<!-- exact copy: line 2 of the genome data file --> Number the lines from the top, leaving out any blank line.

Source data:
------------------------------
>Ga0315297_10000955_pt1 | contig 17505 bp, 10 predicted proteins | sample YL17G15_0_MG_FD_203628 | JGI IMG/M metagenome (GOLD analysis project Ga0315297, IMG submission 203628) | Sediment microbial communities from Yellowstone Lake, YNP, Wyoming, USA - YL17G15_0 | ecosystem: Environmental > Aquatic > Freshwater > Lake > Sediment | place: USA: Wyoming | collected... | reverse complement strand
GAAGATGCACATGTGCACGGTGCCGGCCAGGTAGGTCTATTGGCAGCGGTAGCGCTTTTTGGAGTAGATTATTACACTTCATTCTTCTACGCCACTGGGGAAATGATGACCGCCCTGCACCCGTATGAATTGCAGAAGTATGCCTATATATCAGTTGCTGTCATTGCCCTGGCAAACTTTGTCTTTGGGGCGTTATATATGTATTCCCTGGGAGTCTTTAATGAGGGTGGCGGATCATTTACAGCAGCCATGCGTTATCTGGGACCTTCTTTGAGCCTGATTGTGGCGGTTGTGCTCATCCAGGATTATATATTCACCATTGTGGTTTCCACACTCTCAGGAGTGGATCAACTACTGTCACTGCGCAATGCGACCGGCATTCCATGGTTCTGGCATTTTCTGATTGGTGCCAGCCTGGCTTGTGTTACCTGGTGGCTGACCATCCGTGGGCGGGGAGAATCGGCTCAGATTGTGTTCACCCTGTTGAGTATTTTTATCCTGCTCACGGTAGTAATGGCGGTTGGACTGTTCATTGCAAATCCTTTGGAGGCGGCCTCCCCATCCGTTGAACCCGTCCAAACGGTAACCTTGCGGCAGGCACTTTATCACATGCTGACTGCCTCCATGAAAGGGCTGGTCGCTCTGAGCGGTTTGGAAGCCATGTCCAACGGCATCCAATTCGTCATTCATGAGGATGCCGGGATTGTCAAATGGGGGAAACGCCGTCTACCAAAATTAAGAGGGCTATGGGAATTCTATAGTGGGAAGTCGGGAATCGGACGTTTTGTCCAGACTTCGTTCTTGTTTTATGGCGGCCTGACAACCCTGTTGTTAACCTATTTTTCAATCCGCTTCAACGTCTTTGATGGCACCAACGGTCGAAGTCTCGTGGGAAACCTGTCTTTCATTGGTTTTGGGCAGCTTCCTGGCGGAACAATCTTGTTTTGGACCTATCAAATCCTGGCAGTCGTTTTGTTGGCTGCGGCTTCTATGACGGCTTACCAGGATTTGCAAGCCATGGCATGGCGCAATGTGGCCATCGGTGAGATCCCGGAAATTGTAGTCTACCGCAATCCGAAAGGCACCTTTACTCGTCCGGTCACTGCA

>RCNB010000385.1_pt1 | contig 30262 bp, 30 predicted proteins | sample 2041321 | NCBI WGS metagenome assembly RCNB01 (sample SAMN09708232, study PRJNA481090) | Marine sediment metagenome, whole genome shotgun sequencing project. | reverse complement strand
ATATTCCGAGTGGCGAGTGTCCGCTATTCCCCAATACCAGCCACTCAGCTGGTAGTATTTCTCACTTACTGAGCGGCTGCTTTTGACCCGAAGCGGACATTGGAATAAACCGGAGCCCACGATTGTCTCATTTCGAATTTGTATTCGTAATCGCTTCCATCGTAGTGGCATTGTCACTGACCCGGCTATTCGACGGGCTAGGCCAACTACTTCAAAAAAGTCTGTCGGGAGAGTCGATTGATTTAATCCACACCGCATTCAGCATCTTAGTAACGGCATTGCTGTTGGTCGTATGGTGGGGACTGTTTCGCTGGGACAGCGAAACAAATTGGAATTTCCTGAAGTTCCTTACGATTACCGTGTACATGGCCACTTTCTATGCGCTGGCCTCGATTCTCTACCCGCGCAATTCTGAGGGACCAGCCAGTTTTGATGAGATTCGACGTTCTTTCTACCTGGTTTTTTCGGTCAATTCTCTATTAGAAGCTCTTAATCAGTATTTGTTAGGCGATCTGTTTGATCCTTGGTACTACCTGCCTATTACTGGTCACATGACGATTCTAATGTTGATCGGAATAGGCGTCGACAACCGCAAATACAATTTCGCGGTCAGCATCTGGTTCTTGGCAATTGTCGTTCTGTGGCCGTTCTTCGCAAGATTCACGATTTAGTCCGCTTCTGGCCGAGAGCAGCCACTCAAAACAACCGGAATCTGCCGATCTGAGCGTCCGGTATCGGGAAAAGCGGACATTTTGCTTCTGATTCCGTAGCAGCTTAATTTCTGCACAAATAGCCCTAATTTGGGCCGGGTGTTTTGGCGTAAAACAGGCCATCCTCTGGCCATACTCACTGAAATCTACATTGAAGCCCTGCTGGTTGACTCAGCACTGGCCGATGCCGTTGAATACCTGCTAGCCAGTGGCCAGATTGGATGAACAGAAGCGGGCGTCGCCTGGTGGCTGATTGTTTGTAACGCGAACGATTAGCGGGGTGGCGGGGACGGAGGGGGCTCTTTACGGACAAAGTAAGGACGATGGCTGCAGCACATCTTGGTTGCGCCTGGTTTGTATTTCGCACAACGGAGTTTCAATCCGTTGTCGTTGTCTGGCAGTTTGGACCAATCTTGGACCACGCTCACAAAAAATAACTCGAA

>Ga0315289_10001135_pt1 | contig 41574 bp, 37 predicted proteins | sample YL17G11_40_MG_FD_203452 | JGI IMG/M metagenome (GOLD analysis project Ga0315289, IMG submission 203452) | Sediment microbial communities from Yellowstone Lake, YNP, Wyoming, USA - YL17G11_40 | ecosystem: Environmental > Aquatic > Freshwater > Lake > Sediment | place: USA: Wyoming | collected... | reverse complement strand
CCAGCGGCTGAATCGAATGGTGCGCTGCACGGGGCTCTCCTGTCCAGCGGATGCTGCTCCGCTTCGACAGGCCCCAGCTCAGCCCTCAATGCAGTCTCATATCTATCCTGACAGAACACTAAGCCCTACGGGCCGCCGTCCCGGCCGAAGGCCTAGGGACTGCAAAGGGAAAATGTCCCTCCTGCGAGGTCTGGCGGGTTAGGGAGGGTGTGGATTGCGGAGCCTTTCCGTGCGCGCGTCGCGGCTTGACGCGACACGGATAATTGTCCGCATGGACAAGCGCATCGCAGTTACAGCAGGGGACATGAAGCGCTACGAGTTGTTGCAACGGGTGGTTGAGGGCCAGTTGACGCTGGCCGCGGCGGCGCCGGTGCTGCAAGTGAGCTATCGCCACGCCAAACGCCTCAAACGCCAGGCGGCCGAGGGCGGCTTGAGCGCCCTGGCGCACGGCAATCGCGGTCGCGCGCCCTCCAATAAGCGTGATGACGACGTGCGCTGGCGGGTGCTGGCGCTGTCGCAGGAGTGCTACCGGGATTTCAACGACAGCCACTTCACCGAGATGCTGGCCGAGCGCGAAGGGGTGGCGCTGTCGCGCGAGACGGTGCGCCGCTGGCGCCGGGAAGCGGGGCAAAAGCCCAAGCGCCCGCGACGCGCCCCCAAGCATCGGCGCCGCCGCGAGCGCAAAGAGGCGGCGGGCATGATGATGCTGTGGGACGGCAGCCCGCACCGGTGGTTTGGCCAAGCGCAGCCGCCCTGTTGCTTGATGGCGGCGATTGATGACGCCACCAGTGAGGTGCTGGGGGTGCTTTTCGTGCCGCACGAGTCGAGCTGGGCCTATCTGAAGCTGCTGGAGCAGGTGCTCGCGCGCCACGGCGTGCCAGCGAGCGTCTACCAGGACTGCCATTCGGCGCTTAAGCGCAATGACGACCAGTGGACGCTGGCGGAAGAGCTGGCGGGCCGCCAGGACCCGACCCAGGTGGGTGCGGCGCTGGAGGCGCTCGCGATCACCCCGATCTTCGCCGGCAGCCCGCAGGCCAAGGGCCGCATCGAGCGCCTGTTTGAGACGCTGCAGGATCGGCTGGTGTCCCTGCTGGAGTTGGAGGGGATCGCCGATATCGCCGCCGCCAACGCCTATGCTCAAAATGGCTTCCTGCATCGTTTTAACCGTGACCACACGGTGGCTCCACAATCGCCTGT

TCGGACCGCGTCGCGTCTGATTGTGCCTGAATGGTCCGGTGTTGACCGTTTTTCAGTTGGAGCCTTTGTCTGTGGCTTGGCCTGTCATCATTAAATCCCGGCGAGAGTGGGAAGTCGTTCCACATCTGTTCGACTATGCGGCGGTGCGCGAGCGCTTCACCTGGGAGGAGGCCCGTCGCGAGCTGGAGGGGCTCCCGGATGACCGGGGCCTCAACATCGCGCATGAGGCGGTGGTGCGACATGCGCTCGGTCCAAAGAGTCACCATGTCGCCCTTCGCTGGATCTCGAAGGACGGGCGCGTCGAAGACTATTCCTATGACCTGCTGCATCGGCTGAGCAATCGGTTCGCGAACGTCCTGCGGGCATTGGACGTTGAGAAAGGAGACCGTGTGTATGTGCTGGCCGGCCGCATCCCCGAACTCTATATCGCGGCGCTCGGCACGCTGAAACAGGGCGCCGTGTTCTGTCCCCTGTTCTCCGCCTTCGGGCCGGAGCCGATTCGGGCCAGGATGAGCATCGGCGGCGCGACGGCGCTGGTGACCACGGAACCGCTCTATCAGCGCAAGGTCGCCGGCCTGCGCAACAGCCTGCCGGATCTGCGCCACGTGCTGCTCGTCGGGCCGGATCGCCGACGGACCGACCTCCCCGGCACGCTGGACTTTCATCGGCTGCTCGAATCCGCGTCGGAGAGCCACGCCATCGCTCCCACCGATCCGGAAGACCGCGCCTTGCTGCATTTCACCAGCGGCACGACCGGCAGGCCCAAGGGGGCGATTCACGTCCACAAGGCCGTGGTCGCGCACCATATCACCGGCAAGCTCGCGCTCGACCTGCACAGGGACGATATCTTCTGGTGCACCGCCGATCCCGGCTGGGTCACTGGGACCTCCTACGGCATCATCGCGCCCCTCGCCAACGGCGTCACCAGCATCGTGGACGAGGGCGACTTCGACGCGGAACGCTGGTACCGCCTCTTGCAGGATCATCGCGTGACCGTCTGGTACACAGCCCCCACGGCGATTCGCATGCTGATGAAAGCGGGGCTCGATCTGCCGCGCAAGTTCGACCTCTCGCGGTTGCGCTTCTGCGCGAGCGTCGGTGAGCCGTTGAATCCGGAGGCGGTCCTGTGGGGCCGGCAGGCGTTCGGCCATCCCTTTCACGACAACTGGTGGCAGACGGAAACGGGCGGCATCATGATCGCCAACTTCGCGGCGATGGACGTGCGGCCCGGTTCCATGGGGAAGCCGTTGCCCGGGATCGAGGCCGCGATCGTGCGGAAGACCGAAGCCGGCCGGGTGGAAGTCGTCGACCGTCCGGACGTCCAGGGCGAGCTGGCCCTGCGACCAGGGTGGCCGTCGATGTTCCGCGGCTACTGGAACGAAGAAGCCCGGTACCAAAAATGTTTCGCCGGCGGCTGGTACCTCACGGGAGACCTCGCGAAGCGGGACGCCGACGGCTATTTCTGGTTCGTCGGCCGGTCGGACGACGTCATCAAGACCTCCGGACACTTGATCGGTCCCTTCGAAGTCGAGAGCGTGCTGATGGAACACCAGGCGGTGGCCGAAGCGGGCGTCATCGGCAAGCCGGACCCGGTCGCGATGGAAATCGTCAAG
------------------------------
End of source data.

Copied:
GAAGATGCACATGTGCACGGTGCCGGCCAGGTAGGTCTATTGGCAGCGGTAGCGCTTTTTGGAGTAGATTATTACACTTCATTCTTCTACGCCACTGGGGAAATGATGACCGCCCTGCACCCGTATGAATTGCAGAAGTATGCCTATATATCAGTTGCTGTCATTGCCCTGGCAAACTTTGTCTTTGGGGCGTTATATATGTATTCCCTGGGAGTCTTTAATGAGGGTGGCGGATCATTTACAGCAGCCATGCGTTATCTGGGACCTTCTTTGAGCCTGATTGTGGCGGTTGTGCTCATCCAGGATTATATATTCACCATTGTGGTTTCCACACTCTCAGGAGTGGATCAACTACTGTCACTGCGCAATGCGACCGGCATTCCATGGTTCTGGCATTTTCTGATTGGTGCCAGCCTGGCTTGTGTTACCTGGTGGCTGACCATCCGTGGGCGGGGAGAATCGGCTCAGATTGTGTTCACCCTGTTGAGTATTTTTATCCTGCTCACGGTAGTAATGGCGGTTGGACTGTTCATTGCAAATCCTTTGGAGGCGGCCTCCCCATCCGTTGAACCCGTCCAAACGGTAACCTTGCGGCAGGCACTTTATCACATGCTGACTGCCTCCATGAAAGGGCTGGTCGCTCTGAGCGGTTTGGAAGCCATGTCCAACGGCATCCAATTCGTCATTCATGAGGATGCCGGGATTGTCAAATGGGGGAAACGCCGTCTACCAAAATTAAGAGGGCTATGGGAATTCTATAGTGGGAAGTCGGGAATCGGACGTTTTGTCCAGACTTCGTTCTTGTTTTATGGCGGCCTGACAACCCTGTTGTTAACCTATTTTTCAATCCGCTTCAACGTCTTTGATGGCACCAACGGTCGAAGTCTCGTGGGAAACCTGTCTTTCATTGGTTTTGGGCAGCTTCCTGGCGGAACAATCTTGTTTTGGACCTATCAAATCCTGGCAGTCGTTTTGTTGGCTGCGGCTTCTATGACGGCTTACCAGGATTTGCAAGCCATGGCATGGCGCAATGTGGCCATCGGTGAGATCCCGGAAATTGTAGTCTACCGCAATCCGAAAGGCACCTTTACTCGTCCGGTCACTGCA